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Quality assurance at heart of new £2 billion green homes grants scheme, says UK Government. It needs to be.

There’s nothing more infuriating and, in some cases, more dangerous, than someone who’s got the ticket but can’t do the work. By ticket we mean the permit, the competence card, the licence, the certificate (or whatever you call the removable, time-limited accreditation) a person needs for carrying out a restricted activity such as operating a crane, driving a large truck, isolating a power supply, supervising construction works, installing a heat pump, insulating a house, or checking for COVID 19 compliance.

If someone holds a ticket and can’t complete the work safely and to an acceptable standard, something must be wrong with the training and/or assessment process they went through to get it. There are several potential problems:

  • Assessment results may be valid and reliable but the competence requirements don’t reflect real needs.
  • The quality of training and assessment delivery could be at fault – some might be good, some might be bad.
  • The assessments may be suitable but the scoring could be too generous – because of the pressure to maximise pass rates.
  • Attitudes towards the training and its outcomes may be poor – if it’s seen as a hoop to jump through, it will be treated as one.
  • A combination of the above.

None of these problems are new to health and safety regulators – they have cropped up in prosecutions brought against companies and directors for years.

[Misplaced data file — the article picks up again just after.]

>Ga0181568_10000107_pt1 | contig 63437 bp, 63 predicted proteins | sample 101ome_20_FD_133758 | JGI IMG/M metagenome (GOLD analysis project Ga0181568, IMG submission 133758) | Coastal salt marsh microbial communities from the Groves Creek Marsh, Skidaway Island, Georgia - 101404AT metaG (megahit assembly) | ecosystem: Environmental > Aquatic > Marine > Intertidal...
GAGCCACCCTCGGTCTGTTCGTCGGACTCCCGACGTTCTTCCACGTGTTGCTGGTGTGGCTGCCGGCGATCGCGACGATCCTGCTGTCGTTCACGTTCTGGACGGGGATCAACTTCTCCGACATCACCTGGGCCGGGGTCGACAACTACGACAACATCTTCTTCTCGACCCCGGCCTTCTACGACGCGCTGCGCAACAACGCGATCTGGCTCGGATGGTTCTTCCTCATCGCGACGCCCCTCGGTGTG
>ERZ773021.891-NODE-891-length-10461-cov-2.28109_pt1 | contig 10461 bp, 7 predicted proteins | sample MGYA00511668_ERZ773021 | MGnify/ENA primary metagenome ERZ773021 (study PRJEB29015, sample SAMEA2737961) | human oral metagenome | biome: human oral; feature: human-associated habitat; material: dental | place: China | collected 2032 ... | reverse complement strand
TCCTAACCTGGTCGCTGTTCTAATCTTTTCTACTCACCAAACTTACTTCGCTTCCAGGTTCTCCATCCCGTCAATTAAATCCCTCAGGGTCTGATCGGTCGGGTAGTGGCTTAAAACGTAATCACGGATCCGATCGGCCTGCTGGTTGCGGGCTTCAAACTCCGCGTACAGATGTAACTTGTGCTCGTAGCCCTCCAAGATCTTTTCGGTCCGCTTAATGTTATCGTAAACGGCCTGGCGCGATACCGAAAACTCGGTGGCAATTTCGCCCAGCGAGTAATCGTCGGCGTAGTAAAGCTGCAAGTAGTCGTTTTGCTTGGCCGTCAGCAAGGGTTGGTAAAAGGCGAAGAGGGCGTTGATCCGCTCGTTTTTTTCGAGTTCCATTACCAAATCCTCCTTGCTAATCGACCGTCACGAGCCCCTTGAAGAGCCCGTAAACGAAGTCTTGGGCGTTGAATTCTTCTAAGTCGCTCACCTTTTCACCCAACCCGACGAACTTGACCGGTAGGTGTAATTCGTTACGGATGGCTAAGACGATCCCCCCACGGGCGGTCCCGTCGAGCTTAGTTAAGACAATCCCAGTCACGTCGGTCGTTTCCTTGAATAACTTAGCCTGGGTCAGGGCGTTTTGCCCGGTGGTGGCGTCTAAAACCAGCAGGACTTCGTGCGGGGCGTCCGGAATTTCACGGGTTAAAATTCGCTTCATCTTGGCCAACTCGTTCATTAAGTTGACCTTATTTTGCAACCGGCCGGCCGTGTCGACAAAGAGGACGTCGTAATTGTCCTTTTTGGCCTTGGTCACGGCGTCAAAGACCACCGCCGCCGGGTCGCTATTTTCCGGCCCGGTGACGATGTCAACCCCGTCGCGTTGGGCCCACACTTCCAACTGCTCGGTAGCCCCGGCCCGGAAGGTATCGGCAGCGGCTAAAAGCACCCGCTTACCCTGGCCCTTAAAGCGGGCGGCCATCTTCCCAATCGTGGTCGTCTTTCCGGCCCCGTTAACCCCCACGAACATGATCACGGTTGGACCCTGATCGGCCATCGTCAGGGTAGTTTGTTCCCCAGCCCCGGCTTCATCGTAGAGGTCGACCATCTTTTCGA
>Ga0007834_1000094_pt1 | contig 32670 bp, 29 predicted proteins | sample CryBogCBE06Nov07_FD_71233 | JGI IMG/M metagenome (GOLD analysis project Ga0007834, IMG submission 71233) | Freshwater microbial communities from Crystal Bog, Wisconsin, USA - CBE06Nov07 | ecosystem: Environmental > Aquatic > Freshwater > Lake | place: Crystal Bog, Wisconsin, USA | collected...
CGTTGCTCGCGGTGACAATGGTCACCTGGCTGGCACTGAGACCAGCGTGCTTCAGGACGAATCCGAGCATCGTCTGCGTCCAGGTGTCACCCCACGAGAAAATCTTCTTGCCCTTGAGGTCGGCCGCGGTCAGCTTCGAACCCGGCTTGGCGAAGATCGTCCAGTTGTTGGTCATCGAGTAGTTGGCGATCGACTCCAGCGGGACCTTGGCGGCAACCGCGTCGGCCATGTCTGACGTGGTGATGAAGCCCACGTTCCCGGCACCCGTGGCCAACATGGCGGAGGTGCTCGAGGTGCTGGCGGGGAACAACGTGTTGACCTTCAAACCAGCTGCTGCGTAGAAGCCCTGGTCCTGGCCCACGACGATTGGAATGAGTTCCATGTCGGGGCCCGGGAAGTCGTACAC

• For ticket issuers (the awarding organisations), invalid certification calls their credibility into question.
  • For employers, the key concern must be that ticket holders know the risks associated with an activity, and how to minimise them, but can’t do this in practice.
  • For customers and colleagues, and anyone else impacted by their work, the risks run from poor service to re-work, from injury to worse.

The ticket is a powerful thing. If there aren’t enough ticket holders, work gets delayed or can’t get done. This puts throughput pressures on training organisations and ticket issuers.

The ticket becomes a source of vulnerability because it tempts:

  • Company directors into thinking that risks (to their business and their customers) arising from poor work performance and behaviours are known and under control.
  • Government agencies, company procurers and labour suppliers into commoditising the contracted workforce.
  • Training organisations into becoming teaching factories where trainers treating every learner as if they were the same.

Not that the ticket is not all bad. Over recent decades it has brought structure, transparency and significant risk reductions to many sectors where unregulated use of labour causes loss and harm. The trouble is that the ticket is too often mistaken for the real thing, that is, the actual ability to carry out activities to the expected standard. And the training and assessment process leading to the issue of ticket gets mistaken for the competence management system every company should be operating.

Think of the ticket as necessary but not sufficient. It needs to be seen as integral (not a bolt on) to the way you train and develop people, deploy them, manage their work and prepare them for future responsibilities.  Ask yourself this: Can everyone who holds the ticket they need, do what it says they can? If the answer is No or Not Sure, there is a lot you can do about it but you need to start doing it now.